Made 20 years ago the movie focused on a man who had a unique quality. He always told the truth.
It follows his life from childhood where things were not easy for Forrest because he was different.
As a young man, he joins the US Army and soon afterward he finds himself in Vietnam with his best friend in the world, Bubba, and his commanding officer Lieutenant Dan.
In one scene, we see the men involved in a battle and Forest carries his gravely wounded friend Bubba out of harm’s way only to have him die in his arms moments later. He also saves a seriously injured Lieutenant Dan who believes it is his destiny to die in battle. Dan does not perish from his wounds, but he does lose both his legs to amputation.
The scene I want to share with you takes place on Forrest’s shrimp boat. Lt. Dan has come to live with Forrest, but he remains an angry and bitter man. He asks Forrest a simple question- Where is your God Forrest? In a voice-over Forrest says that God must have heard Lieutenant Dan because at that very moment, the winds of a hurricane start to blow.
Next we find Dan up in the lookout tower having a raging argument with God. He dares God to come and get him.
When the storm ends we see a transformed Lieutenant Dan. His anger has left him, and he looks at his friend and says, “You know Forrest I don’t think I ever thanked you for saving my life.” He then jumps into the water and starts to swim as if he has been freed from some heavy chains that were holding him down.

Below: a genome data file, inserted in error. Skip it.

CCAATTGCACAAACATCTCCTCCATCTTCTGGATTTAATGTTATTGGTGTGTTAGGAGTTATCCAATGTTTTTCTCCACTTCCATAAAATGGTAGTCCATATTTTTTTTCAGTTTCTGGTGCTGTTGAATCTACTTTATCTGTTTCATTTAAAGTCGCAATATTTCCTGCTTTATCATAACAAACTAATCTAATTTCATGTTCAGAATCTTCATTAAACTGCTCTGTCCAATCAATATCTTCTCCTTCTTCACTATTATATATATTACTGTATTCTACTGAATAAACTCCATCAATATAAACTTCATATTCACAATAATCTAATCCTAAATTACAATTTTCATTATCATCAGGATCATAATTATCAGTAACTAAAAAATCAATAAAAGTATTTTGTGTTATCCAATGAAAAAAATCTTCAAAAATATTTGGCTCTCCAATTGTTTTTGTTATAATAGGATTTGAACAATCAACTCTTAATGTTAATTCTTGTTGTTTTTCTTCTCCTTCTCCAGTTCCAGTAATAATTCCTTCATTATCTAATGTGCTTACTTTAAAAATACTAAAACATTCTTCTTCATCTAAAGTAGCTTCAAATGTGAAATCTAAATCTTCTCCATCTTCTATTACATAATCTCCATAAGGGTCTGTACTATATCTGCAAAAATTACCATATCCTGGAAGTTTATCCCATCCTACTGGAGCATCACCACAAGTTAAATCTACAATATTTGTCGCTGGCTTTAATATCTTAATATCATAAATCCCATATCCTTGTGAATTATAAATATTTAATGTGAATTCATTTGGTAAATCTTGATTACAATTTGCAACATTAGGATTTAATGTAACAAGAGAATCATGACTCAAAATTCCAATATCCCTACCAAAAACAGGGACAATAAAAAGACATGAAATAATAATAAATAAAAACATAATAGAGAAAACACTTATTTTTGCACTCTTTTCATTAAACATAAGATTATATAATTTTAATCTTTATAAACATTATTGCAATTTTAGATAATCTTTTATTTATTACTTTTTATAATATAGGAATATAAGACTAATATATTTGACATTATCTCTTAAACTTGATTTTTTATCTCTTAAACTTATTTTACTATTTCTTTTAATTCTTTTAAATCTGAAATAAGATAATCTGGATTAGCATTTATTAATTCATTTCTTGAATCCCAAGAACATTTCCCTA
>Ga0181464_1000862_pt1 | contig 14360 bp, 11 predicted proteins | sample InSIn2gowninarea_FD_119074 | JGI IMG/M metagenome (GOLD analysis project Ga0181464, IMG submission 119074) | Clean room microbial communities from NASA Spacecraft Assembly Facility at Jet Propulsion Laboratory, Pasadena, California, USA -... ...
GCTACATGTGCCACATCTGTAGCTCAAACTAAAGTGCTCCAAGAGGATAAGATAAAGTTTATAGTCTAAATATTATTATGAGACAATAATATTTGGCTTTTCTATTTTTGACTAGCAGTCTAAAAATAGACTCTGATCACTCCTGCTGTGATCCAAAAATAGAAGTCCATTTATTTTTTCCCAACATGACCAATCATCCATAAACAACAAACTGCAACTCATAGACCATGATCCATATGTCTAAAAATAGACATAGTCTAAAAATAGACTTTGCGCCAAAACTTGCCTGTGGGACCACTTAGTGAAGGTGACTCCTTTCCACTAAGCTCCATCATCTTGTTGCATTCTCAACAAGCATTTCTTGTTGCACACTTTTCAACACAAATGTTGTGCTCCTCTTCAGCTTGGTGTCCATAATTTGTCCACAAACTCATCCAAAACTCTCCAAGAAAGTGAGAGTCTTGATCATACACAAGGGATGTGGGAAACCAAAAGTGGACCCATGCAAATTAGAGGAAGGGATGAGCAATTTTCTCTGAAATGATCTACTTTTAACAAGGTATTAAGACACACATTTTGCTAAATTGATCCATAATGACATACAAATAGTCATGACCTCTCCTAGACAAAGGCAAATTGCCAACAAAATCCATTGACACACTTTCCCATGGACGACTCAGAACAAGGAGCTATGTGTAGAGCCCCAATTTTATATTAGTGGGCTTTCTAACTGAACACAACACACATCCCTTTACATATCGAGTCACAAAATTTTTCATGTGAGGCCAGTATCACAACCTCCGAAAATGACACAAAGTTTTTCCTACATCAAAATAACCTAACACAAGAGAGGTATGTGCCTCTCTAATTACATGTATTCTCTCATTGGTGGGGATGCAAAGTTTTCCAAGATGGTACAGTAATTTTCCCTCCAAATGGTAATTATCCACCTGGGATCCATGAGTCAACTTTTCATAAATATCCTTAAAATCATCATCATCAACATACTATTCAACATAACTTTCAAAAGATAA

While watching his friend swimming freely, Forrest comes to the conclusion that on that stormy night Lieutenant Dan had made his peace with God.
I wanted to share this story with you because a few months ago someone asked me a simple question:
Is it ok to be mad at God?
He was asking because someone he knows seems locked into a state of being angry with God, and he was concerned about this behaviour.
I thought about the question for a moment and simply answered: If you can’t be mad at God, then who can you be angry with!
Some may want to argue with this simple answer, but I have been reflecting on it for weeks now and the more I think about it the answer becomes clearer in my mind.
Let me explain my sense of clarity in this area-although I do admit there is room here for others to challenge me as being too simple in my approach- much like Forest Gump perhaps.
There are many things that make us different as Christians from others who believe in a supreme being. The most significant difference is obvious. As followers of Christ, we believe that our God so loved the world he sent his only Son to be with us, and Jesus was fully human and divine.
Jesus is our God but unlike any of the other great religions of the world, our God knows what it means to have lived experiencing the full range of human emotions.
He knew joy and friendship. He loved his family. He grieved at the loss of his close friend Lazarus where he wept at his tomb. He would have known the sense of kinship at the last supper which was soon followed by the hurt of betrayal and abandonment only hours later at the Garden of Gethsemane. Jesus also knew anger.